Hello everyone, we are happy to share with you Part 1 of the series Amplify Your Game. In the first 2 videos we will compare a Standard Scene with an Amplified Scene and demonstrate some of the advantages gained by using AT2. Part 1 includes a side by side stat comparison and a complete overview of the texture data used. Part 2 will be released tomorrow, we will continue to publish content under this news series covering different types of projects and approaches. We would love to hear your suggestions, send us your ideas via email or social networks and we will certainly look into it.
The scene presented could, of course, be built in a different way; e.g. using control maps and tileable textures. However, what we intend to demonstrate in this video is that every texel in your scene can be unique – much like the sample terrain we show in the video – where you can use procedural methods, hand painted methods, or a mix of both to unleash your creativity. Every object in the scene can be virtualized, not just terrains.
The following video does not represent the final quality or performance of the final AT2 version, Unity applications perform slower in the Editor.
Amplify Texture 2 – Alpha 33
If you have not already, try the recently released Alpha 33, complete Unity 5 support, including both metallic and specular universal shader, real-time GI support, Oculus Rift support, SLI/CrossFire support, EXR 2.0 support, Multiple camera support, solid/seamless anisotropic filtering and fixed texture addressing issues across the board specifically involving multi-VT support.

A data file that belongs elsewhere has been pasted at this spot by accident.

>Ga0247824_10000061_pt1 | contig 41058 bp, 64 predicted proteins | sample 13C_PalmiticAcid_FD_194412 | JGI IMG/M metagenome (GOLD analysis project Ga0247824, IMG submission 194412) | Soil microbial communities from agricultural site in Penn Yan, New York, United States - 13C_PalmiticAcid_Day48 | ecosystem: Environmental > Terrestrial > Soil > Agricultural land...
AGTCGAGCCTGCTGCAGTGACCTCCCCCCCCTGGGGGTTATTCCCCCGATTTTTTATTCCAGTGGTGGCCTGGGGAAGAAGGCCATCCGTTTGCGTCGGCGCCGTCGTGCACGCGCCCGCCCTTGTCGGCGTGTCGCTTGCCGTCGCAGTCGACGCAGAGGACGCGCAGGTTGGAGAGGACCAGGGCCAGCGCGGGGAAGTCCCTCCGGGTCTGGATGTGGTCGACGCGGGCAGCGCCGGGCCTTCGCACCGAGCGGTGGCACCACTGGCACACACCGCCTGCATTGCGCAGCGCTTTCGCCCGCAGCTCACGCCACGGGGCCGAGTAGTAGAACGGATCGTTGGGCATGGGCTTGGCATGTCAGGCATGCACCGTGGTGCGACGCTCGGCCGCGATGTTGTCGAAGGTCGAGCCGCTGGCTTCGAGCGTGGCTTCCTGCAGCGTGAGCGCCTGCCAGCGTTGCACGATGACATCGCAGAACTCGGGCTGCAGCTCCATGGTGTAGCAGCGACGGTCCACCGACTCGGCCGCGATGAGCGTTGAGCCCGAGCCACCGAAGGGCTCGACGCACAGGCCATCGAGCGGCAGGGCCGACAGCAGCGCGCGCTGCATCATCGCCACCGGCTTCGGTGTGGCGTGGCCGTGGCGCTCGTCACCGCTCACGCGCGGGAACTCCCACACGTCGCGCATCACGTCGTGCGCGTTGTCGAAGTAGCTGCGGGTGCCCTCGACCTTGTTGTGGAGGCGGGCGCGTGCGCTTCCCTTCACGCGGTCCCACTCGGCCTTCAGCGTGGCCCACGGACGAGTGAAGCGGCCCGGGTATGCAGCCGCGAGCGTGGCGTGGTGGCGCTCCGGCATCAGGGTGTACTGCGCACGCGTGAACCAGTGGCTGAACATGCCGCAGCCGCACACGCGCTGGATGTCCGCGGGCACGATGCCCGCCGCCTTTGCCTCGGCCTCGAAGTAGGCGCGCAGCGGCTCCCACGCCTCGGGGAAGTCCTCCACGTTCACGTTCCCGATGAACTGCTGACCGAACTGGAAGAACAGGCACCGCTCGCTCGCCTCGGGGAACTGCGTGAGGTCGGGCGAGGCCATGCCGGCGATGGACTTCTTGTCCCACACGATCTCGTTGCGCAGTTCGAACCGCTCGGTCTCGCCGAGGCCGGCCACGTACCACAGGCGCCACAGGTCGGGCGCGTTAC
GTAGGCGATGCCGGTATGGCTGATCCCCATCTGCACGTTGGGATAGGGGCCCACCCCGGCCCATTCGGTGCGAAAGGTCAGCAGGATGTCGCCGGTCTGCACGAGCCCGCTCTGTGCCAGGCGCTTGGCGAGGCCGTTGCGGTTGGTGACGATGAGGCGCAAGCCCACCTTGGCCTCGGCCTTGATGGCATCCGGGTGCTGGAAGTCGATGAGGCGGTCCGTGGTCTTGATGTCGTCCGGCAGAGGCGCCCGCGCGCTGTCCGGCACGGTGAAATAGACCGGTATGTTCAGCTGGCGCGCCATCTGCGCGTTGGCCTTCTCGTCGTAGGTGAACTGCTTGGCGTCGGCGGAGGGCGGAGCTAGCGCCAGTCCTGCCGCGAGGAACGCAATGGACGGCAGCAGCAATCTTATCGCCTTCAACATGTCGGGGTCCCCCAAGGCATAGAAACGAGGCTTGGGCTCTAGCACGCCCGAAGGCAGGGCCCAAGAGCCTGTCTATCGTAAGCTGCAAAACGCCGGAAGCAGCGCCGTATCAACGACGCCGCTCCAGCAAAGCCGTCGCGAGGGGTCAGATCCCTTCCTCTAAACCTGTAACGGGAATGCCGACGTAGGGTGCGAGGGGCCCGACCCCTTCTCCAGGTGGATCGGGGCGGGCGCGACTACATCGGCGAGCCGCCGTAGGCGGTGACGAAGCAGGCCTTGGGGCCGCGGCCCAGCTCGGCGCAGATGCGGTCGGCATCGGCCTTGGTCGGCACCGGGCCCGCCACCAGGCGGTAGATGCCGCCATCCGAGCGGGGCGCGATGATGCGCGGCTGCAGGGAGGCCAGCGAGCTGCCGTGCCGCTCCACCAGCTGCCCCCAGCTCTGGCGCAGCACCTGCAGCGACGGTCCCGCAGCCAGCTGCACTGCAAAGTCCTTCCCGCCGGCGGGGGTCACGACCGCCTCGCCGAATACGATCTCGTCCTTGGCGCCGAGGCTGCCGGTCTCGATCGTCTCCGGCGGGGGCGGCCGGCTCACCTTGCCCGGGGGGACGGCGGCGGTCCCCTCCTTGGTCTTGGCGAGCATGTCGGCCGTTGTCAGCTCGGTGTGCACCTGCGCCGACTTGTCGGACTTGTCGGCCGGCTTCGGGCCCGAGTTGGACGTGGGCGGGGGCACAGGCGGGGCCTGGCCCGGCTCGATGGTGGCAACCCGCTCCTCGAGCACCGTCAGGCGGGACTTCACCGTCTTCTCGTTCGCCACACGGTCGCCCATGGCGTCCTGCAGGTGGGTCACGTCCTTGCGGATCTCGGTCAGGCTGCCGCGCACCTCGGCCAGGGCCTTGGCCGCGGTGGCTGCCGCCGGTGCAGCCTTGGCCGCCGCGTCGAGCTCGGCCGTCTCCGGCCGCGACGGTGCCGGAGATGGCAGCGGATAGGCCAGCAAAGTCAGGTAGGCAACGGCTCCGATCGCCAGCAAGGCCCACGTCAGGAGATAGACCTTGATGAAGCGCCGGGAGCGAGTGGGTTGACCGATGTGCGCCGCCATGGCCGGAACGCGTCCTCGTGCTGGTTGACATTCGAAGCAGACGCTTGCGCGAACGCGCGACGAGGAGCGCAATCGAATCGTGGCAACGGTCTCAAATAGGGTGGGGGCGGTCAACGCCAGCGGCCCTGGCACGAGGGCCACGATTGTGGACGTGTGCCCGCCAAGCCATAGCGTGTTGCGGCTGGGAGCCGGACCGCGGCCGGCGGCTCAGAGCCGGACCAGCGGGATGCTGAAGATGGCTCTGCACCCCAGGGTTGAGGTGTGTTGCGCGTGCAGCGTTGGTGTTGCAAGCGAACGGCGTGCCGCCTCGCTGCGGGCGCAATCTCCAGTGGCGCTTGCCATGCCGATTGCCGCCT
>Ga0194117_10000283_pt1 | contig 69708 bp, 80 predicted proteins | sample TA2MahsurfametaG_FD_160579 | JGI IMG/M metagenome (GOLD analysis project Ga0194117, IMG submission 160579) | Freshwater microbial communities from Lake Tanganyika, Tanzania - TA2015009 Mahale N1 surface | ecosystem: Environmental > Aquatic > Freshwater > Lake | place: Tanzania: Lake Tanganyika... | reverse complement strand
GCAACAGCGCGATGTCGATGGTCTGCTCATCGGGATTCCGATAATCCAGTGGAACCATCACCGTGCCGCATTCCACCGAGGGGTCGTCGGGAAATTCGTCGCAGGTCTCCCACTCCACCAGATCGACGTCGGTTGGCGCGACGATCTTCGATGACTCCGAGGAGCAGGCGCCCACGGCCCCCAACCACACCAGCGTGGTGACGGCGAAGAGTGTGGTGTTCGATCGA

Most importantly, the full version now includes the FULL SOURCE CODE for all managed code/scripts and all major known issues in previous builds have also been addressed.
We also simplified our EULA to reflect the standard Unity Asset Store license. The only major difference is that each Pre-Order provides you with a 3-Seat License, unlike the Unity Asset Store 1-Seat Editor Extension terms.
Workflow & Specifications
The terrain was generated in World Machine and exported using the Multi-Tile built in support; both meshes and textures were exported in tiled format. Assembling the scene went without any issues with Amplify Texture 2, using the batching methods provided it was possible to optimize it further than with standard methods.
Each Terrain set is composed of 64 unique tiles and 128 4k Textures (Diffuse+Normal), coming to approximately 8 GB. The Amplified version had no problem going up to 512 Tiles while the Standard version could only keep up (barely) to 128 Tiles.
Recording the 128 Standard Scene proved to be a real challenge, while adding the materials Unity crashed and froze constantly making it impossible to work with. In order to be able to record the actual 128 Tiles, we would add a couple of tiles save the scene and restart Unity, rinse and repeat. Although we were finally able to record the necessary video, we can attest to the fact that building the scene without Amplify took several additional hours, a ridiculous and valuable amount of time wasted for something that can be done in literally a couple of minutes using Amplify
It’s very likely that you have experienced slow scene loading, stuttering, random memory related crashes and unexplainable halts; you can end that today! The advantages gained by using Amplify Texture 2 will be extremely beneficial when working in the Unity Editor, try it today, for free(no sign up required).